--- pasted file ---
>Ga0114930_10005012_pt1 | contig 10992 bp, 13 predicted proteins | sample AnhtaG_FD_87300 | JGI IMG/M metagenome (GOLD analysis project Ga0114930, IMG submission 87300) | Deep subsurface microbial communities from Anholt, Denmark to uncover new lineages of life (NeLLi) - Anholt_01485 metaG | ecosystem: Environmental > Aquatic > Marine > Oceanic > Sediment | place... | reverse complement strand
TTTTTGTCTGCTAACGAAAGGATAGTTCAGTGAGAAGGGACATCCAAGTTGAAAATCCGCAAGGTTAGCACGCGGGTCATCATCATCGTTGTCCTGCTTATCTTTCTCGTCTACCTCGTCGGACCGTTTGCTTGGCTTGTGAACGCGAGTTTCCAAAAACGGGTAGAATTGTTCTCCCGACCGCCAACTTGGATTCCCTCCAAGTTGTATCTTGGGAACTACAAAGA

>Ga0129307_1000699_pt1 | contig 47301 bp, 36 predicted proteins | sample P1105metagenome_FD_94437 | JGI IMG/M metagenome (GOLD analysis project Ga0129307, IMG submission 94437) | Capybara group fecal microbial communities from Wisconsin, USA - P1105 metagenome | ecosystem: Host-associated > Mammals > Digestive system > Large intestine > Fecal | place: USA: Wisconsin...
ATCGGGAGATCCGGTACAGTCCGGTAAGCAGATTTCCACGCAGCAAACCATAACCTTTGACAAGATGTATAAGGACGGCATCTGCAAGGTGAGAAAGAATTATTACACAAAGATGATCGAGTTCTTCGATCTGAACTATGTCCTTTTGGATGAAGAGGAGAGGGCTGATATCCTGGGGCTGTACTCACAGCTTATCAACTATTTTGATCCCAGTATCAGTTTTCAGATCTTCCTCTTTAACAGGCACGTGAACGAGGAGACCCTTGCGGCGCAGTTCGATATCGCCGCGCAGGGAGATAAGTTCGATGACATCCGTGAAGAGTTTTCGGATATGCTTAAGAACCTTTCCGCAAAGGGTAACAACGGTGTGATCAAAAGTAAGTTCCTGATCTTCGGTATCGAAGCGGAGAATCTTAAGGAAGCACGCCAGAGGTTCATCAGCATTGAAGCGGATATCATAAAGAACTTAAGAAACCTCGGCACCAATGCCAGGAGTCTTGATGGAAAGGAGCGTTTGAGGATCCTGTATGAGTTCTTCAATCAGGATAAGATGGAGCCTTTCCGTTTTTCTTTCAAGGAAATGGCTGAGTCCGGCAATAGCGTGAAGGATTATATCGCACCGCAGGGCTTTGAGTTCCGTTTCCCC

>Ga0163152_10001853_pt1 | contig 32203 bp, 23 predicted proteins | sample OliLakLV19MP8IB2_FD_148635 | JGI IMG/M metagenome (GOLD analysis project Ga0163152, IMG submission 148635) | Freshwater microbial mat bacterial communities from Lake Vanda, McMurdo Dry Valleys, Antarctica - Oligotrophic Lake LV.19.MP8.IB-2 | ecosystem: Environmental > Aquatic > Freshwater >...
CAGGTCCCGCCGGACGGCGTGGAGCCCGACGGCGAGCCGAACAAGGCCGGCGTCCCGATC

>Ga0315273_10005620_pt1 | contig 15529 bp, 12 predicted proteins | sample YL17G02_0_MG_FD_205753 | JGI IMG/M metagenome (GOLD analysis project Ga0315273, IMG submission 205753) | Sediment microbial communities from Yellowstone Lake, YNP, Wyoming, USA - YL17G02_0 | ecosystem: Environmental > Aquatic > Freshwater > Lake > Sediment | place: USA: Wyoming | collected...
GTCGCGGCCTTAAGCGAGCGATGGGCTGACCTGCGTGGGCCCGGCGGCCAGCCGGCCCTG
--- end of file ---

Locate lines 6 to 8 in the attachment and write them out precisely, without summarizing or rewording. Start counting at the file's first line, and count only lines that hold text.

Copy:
CAGGTCCCGCCGGACGGCGTGGAGCCCGACGGCGAGCCGAACAAGGCCGGCGTCCCGATC

>Ga0315273_10005620_pt1 | contig 15529 bp, 12 predicted proteins | sample YL17G02_0_MG_FD_205753 | JGI IMG/M metagenome (GOLD analysis project Ga0315273, IMG submission 205753) | Sediment microbial communities from Yellowstone Lake, YNP, Wyoming, USA - YL17G02_0 | ecosystem: Environmental > Aquatic > Freshwater > Lake > Sediment | place: USA: Wyoming | collected...
GTCGCGGCCTTAAGCGAGCGATGGGCTGACCTGCGTGGGCCCGGCGGCCAGCCGGCCCTG